Trends in Corporate Design: Hybrid Spaces - Feb 2015

By Calista Sprague


Gone are the days of oversized corporate headquarters with endless square footage and fixed offices. Since the Great Recession, companies have become more budget conscious. Corporate footprints are shrinking, and employers have embraced open floor plans, which accommodate more workers in less space, minimizing companies’ investment in real estate, utilities and building maintenance. 

Pervasive use of wireless digital technology now allows employees to float throughout a building, no longer tethered to desks, and proponents of open concept offices are quick to tout the benefits of increased communication and idea exchange among employees. However, many workers still need privacy and quiet to work effectively, so purely open offices are not feasible for many companies. Thus, some designers are finding success in the middle ground, building hybrid corporate environments with a variety of multi-use spaces that include private offices, small, medium and large meeting spaces, and open communal spaces. 

William Baxley is one of three design directors at Leo A Daly, a century-old firm with offices across the U.S. as well as two international offices. The firm does commercial work exclusively, approximately 20% of which takes place in the corporate sector. Baxley works at the Minneapolis office and says that designers and employers are rethinking the essence of the workplace. “We talk about the idea of benching [individual workstations strung in a row or in a block with little or no barriers] a lot, and we’re seeing a lot less fixed office space, a lot more open office, and a real push to minimize the office footprint,” he says. “Getting smaller is a big deal. It takes different ways of thinking about what makes an office, really nontraditional kind of thinking on how we get work done.” 

Designers face a daunting challenge in the modern workplace, configuring smaller offices to accommodate large group collaborative work, heads-down individual work and privacy sensitive work, all while encouraging chance encounters and heightened communication. As if that weren’t enough to consider, in highly competitive markets, a successful office design might make the difference between attracting top notch or second rate talent. Not only must today’s designers keep up with the trends, they must also stay a step ahead of the constantly shifting office ideal.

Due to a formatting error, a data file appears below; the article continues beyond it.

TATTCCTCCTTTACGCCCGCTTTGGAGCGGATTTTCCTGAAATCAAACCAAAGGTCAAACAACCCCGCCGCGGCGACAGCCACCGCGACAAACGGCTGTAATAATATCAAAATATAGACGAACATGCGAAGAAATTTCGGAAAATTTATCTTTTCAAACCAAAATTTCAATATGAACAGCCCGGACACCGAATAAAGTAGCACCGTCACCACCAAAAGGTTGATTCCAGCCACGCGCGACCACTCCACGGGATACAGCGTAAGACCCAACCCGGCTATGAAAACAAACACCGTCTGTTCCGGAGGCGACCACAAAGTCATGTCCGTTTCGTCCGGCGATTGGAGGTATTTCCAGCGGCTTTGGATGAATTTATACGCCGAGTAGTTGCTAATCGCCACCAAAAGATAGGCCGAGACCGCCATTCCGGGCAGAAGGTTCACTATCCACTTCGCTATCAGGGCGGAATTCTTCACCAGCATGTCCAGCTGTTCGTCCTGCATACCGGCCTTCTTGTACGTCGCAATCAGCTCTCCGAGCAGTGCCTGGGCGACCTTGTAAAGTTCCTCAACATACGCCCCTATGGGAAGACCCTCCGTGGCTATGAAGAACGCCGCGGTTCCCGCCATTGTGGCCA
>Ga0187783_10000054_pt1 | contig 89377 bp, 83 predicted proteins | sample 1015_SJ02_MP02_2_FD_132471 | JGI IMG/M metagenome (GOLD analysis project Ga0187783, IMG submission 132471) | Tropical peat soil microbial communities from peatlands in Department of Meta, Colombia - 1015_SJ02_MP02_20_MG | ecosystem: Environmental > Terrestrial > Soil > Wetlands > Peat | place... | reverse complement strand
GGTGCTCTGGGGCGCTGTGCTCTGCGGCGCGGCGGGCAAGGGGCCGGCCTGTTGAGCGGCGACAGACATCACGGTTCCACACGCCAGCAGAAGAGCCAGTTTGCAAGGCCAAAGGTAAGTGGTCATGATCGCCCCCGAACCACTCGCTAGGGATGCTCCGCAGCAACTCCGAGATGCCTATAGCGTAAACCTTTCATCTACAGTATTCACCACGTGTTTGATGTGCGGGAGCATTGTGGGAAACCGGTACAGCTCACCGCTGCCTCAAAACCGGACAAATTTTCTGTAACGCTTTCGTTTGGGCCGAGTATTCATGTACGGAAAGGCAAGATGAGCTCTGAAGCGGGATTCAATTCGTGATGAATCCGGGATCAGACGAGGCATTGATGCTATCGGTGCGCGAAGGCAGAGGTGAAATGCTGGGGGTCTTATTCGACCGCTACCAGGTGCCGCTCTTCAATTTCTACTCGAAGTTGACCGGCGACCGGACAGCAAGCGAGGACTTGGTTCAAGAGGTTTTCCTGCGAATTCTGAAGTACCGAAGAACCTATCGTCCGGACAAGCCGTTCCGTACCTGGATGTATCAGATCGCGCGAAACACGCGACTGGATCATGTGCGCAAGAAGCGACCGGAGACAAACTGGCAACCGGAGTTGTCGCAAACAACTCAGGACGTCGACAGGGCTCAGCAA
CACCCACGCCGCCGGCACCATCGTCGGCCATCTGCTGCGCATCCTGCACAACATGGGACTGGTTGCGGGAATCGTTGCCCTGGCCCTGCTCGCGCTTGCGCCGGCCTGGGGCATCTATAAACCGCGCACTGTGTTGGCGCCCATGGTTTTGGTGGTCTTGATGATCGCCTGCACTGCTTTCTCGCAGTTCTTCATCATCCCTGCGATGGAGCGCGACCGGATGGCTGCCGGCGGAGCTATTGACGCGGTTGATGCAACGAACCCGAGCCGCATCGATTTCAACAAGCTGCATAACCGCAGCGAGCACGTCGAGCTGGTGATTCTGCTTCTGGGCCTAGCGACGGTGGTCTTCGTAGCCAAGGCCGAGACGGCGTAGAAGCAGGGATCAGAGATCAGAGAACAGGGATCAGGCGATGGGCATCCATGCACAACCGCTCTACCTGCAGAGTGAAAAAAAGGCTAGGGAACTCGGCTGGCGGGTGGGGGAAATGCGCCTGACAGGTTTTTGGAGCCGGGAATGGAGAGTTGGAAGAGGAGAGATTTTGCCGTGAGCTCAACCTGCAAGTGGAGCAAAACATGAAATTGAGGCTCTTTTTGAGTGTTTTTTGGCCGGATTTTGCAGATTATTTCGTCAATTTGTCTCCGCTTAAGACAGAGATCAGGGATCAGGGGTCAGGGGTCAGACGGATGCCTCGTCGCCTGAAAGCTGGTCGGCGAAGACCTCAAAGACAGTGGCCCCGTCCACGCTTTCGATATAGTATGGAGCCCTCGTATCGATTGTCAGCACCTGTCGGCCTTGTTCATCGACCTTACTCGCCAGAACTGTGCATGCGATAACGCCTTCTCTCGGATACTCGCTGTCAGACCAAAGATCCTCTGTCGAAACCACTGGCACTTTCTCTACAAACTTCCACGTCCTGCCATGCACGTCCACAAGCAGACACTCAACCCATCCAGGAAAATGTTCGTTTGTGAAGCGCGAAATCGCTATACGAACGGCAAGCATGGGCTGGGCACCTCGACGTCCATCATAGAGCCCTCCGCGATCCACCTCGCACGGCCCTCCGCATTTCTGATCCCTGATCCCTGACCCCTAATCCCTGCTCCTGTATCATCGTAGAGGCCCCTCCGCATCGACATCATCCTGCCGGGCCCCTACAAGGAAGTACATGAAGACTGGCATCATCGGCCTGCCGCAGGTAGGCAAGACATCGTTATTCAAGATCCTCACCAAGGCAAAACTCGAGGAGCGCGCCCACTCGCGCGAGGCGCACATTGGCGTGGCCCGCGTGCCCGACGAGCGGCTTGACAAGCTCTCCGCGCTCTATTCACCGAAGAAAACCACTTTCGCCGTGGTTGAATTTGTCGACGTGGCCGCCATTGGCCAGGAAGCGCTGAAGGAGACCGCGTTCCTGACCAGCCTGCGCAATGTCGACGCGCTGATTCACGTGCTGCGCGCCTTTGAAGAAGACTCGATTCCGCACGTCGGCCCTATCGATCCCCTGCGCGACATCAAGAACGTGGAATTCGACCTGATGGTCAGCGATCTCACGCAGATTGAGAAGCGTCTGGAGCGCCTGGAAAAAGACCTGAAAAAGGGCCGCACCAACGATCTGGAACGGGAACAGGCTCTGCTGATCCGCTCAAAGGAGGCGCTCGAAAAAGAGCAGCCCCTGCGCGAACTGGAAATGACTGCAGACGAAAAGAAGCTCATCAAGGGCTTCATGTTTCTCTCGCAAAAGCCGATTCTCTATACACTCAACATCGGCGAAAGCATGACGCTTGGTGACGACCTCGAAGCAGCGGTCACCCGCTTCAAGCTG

Kelly Dubisar is a senior designer for the global design firm Gensler, the largest A&D firm in the U.S. with 30 domestic and 16 international offices. Dubisar, who is based in the Bay Area on the West Coast, says that the firm’s designers tailor their work based on each company’s needs, rather than pushing a particular look or plan, and she says that co-designing with representatives of the company, rather than making a formal presentation of a finished project, is also happening more often. “With the increase in access to design in general, more people are starting to recognize and have opinions about what they really like,” she says. “So we’re definitely seeing a peak in interest from the client end in the selection of materials and in the architecture of the space.” 

Informed clients can be more challenging to work with, but Dubisar says that designers can use clients’ knowledge to their advantage. “You can actually push design a lot further. They are more willing to take risks.”

Dubisar also believes that employers are gaining a better understanding of what an office environment can do for the employees in terms of productivity, job satisfaction and even personal health and wellbeing. 

Baxley thinks that employers are more willing to participate in the design process because they know that smaller, more efficient spaces affect the bottom line. “If we’re going to make it smaller, we’ve got to do things differently,” Baxley says. “You have to re-examine every aspect of the work environment. The clients know this and are much more willing to participate in creatively thinking about the workplace.”

With a contraction of space comes a change in design elements as well. “The years of the sea of cubicles and everything in the same color of grey are really over,” says Dubisar. “It’s really about creating unique spaces within an environment that allow people to go work where they need to, but feel like they can be inspired by every corner of the office as opposed to one special room.”

Currently, Dubisar sees an eclecticism permeating corporate design. Rather than imposing a particular design style on an office, she says, “design is really being tailored to the client culture and what they value. There’s almost no right or wrong.” According to Dubisar, “The right solution is the solution that the client is happy with and that makes their business better and helps their employees perform better.”


William Baxley of Leo A Daly reports that corporate design is “ticking up a little bit,” with the market trending toward repurposing and remaking existing spaces. He says that business is going well in the Southeast and that Houston is “still a very good market.” In the Midwest, office space is expanding to support growing manufacturing and distribution, and except for the extreme Northeast, work is “pretty steady” throughout the country. 

On the West Coast, Kelly Dubisar of Gensler stays busy with the increase in tech start-ups maturing into their first headquarters, so for her area, new project build-outs are on the rise. Rebecca Dail works in the Seattle area with JPC, also focusing on technology companies. She says that work in the corporate sector has enjoyed a definite uptick with the end of the Great Recession, but she sees mainly tenant improvements in leased spaces.